File photo The Heral-Dispatch In an undated photo, customers wait for the doors to open after a remodeling at B&B Food Market. Over the years, owner John Beckwith regularly remodeled and expanded his store.

Editor's note: This is the 67th in a series of articles recalling vanished Huntington landmarks.

HUNTINGTON - John Beckwith (1909-1998) started in the food business on July 1, 1939, when he invested $500 to open a small open-air produce stand at 2651 5th Ave.

In 1946, at the same 5th Avenue site, Beckwith built the area's first supermarket. Lured by a combination of low prices and personal service, customers flocked to his B&B Food Market. Over the years, it would be continuously remodeled and expanded and become the region's largest independent food retailer.

When Beckwith opened his 1939 produce stand, he had two employees to help him with his fledgling venture. Ultimately, his supermarket had more than 130 employees.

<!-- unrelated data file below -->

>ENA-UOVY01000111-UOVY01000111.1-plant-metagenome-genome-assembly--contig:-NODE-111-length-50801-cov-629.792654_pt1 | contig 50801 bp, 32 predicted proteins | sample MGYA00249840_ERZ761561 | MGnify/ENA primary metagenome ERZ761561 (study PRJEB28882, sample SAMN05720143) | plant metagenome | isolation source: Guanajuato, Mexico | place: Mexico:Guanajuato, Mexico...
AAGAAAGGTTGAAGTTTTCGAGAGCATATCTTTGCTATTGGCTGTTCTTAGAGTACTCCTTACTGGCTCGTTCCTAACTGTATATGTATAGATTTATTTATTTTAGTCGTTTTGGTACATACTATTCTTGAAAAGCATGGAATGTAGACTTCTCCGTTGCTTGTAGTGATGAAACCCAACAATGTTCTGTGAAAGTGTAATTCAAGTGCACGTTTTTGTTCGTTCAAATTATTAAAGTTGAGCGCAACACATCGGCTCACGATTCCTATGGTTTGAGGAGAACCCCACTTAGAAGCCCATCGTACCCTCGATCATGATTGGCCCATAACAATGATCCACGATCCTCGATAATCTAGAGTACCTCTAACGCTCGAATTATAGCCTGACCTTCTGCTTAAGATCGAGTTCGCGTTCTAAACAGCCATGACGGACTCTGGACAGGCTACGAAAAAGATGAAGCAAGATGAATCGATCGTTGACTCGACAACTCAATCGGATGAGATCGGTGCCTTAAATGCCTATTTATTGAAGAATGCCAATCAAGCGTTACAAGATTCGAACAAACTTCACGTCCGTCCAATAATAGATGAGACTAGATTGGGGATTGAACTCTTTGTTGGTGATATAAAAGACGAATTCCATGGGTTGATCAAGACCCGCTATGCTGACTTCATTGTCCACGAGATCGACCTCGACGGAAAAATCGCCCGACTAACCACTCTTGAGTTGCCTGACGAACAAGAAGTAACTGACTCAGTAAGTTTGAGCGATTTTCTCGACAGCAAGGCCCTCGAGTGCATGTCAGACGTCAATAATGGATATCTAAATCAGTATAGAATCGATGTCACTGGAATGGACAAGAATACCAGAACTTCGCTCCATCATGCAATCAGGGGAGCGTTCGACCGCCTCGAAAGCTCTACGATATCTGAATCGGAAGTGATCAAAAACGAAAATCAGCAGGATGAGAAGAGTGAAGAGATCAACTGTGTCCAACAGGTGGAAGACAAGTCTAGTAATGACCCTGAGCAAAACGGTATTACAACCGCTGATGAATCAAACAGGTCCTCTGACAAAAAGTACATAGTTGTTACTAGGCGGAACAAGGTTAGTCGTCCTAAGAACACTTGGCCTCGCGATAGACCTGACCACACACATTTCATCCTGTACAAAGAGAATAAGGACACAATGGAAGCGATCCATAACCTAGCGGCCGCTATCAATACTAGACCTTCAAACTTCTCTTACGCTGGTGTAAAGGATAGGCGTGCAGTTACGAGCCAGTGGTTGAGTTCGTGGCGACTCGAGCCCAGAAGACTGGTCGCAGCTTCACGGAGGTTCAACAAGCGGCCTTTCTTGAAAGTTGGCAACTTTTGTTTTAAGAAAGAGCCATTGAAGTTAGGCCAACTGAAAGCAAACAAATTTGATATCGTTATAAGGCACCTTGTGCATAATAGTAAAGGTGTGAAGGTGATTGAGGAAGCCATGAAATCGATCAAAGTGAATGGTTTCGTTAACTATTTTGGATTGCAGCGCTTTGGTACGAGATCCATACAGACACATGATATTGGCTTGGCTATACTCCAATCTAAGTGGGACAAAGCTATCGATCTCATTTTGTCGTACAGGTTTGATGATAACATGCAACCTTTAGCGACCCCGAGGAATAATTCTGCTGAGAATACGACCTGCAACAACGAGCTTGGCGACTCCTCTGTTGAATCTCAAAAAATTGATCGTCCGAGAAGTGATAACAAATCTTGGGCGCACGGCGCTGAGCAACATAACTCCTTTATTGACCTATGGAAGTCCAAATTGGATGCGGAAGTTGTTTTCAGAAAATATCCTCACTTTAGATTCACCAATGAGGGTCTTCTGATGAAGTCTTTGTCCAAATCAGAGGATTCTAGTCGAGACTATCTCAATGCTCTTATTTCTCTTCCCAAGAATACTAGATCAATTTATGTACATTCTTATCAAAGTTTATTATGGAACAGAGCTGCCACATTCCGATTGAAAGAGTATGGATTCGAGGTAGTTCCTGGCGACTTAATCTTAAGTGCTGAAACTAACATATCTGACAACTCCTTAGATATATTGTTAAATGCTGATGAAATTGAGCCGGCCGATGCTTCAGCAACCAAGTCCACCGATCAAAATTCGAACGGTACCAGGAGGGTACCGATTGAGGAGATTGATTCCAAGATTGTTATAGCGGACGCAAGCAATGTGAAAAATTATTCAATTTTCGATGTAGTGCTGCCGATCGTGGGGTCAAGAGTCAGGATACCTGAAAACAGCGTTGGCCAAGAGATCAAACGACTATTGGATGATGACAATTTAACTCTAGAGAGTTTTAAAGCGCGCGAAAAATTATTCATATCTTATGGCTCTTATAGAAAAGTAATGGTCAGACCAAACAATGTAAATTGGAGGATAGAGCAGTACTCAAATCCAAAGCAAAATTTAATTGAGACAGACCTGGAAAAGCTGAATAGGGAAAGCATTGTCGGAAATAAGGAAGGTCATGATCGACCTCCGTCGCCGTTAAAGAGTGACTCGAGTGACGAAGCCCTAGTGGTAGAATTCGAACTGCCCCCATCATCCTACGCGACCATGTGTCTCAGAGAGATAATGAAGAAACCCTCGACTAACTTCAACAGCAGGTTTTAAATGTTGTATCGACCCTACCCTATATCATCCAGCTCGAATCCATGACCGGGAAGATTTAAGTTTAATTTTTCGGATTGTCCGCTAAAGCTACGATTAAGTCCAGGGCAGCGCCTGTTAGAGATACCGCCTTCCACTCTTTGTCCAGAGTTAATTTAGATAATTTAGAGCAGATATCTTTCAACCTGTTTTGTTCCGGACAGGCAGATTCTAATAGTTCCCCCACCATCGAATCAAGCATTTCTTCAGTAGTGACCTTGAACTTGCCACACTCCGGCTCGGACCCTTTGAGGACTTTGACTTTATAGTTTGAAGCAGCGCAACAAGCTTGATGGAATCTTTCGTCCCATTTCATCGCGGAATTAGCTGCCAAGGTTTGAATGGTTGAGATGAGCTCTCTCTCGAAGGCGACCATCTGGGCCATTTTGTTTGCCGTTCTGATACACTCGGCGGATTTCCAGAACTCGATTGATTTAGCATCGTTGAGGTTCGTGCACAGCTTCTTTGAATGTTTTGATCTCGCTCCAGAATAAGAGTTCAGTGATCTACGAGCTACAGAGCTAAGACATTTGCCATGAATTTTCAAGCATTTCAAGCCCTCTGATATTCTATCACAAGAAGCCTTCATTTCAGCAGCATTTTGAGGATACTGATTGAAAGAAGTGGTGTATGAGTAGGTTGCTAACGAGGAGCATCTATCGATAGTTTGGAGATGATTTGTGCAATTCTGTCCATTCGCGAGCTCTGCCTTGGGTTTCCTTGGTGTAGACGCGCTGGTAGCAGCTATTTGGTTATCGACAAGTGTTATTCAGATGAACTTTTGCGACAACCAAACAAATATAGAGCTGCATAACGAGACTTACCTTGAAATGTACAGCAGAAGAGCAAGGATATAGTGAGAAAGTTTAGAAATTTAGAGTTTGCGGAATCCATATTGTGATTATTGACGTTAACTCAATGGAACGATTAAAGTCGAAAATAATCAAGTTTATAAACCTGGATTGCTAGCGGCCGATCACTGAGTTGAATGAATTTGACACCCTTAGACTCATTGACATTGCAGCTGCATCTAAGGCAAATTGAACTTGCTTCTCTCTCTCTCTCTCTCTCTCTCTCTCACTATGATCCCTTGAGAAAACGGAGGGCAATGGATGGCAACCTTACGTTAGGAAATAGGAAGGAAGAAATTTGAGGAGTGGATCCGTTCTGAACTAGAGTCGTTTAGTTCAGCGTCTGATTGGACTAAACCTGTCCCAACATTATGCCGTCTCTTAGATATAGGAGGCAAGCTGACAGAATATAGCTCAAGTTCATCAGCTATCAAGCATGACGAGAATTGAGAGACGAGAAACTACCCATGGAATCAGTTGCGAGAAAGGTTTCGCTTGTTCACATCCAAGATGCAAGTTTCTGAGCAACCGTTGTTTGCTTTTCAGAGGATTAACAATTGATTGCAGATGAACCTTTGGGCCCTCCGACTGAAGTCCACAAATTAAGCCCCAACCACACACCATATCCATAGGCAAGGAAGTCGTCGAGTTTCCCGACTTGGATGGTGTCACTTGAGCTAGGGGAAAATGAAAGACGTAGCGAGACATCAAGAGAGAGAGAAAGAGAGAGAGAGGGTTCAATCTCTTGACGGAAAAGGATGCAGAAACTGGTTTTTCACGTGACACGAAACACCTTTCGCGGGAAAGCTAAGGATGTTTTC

Beckwith was his own best salesman, often greeting customers by name and welcoming them to the store. His ads were a familiar fixture in the Huntington newspapers. Each year, as Thanksgiving time neared, a big B&B ad would include a huge picture of Beckwith standing amid a flock of turkeys. "Big John's In the Turkey Patch!" the ad proclaimed.

Inspired by a family tragedy - he lost his daughter Sue to cancer - Beckwith began an annual Cancer Day sale which saw him contribute 5 percent of his store's sales that day to the Cabell-Wayne unit of the American Cancer Society. He then convinced other local food stores to join with B&B in the Cancer Day sale and eventually recruited a lengthy list of Tri-State retailers as participants. Citing his establishment of Cancer Day, the National Retail Grocers Association in 1978 honored Beckwith as its National Retail Grocer of the Year.

Squeezed by growing competition from the chain supermarkets, B&B Food Market closed its doors in 1987. A Cub Foods discount store later opened at the site but proved to be short-lived. Today, a Kroger supermarket stands where the B&B Food Market once welcomed Huntington shoppers.

To read more articles from this series, go to www.herald-dispatch.com. Click on "News," then "Lost Huntington" series.


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